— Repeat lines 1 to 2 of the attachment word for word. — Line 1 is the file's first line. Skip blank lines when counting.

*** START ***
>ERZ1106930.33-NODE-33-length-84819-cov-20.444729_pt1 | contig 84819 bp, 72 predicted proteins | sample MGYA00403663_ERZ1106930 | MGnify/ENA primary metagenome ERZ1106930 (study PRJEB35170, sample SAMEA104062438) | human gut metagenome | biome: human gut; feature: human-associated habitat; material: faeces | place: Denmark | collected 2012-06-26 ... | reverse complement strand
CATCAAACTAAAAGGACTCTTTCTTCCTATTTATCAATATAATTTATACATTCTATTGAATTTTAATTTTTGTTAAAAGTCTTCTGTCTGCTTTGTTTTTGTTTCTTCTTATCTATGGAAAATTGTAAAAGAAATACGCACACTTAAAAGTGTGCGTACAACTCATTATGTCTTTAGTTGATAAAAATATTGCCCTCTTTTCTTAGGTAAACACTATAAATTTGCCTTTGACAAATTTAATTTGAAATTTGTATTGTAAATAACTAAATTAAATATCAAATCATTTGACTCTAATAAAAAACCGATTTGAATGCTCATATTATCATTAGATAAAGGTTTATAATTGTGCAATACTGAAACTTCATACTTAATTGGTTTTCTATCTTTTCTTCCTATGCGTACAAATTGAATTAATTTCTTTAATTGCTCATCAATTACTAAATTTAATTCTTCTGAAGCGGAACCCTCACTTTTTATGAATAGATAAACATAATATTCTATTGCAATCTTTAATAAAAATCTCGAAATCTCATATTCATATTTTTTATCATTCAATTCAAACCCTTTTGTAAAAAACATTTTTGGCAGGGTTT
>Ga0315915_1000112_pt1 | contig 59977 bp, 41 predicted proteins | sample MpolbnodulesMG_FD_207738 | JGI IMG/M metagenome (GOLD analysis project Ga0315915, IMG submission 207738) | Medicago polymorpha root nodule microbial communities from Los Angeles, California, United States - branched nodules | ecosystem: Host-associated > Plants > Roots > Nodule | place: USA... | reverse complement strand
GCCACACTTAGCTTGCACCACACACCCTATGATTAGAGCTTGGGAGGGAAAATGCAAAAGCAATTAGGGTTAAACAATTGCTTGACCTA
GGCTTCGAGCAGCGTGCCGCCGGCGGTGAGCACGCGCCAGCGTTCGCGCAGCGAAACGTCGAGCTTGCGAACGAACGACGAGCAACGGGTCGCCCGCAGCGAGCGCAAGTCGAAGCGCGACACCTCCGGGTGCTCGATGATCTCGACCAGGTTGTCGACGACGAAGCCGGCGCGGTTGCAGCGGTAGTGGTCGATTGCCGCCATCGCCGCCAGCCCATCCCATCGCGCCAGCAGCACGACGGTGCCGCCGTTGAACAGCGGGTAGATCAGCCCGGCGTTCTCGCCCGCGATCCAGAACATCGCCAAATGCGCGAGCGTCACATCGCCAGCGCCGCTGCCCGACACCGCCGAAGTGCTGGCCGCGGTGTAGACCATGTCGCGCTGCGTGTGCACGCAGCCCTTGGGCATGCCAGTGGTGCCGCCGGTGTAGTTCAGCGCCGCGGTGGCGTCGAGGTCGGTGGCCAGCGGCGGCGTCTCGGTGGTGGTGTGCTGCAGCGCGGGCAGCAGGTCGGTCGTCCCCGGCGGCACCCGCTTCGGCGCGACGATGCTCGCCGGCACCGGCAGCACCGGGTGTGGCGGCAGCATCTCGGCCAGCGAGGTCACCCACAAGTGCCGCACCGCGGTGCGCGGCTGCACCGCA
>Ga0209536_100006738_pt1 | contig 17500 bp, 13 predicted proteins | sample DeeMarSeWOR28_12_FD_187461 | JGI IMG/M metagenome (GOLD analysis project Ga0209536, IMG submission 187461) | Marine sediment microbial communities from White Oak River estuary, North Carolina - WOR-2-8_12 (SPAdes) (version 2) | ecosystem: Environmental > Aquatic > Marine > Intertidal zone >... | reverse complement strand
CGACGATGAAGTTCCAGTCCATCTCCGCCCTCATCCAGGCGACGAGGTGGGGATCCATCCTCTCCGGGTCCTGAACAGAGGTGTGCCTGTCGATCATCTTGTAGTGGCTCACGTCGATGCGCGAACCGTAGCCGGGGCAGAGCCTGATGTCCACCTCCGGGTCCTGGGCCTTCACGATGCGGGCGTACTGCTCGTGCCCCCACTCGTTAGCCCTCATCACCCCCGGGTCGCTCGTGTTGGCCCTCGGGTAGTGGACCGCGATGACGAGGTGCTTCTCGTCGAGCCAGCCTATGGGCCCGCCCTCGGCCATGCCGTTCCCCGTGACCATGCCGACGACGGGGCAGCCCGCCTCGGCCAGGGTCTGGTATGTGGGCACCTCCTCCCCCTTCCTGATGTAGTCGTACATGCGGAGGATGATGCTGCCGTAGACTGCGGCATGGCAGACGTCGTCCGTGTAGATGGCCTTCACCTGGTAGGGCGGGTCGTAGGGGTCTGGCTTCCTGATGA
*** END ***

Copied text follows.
>ERZ1106930.33-NODE-33-length-84819-cov-20.444729_pt1 | contig 84819 bp, 72 predicted proteins | sample MGYA00403663_ERZ1106930 | MGnify/ENA primary metagenome ERZ1106930 (study PRJEB35170, sample SAMEA104062438) | human gut metagenome | biome: human gut; feature: human-associated habitat; material: faeces | place: Denmark | collected 2012-06-26 ... | reverse complement strand
CATCAAACTAAAAGGACTCTTTCTTCCTATTTATCAATATAATTTATACATTCTATTGAATTTTAATTTTTGTTAAAAGTCTTCTGTCTGCTTTGTTTTTGTTTCTTCTTATCTATGGAAAATTGTAAAAGAAATACGCACACTTAAAAGTGTGCGTACAACTCATTATGTCTTTAGTTGATAAAAATATTGCCCTCTTTTCTTAGGTAAACACTATAAATTTGCCTTTGACAAATTTAATTTGAAATTTGTATTGTAAATAACTAAATTAAATATCAAATCATTTGACTCTAATAAAAAACCGATTTGAATGCTCATATTATCATTAGATAAAGGTTTATAATTGTGCAATACTGAAACTTCATACTTAATTGGTTTTCTATCTTTTCTTCCTATGCGTACAAATTGAATTAATTTCTTTAATTGCTCATCAATTACTAAATTTAATTCTTCTGAAGCGGAACCCTCACTTTTTATGAATAGATAAACATAATATTCTATTGCAATCTTTAATAAAAATCTCGAAATCTCATATTCATATTTTTTATCATTCAATTCAAACCCTTTTGTAAAAAACATTTTTGGCAGGGTTT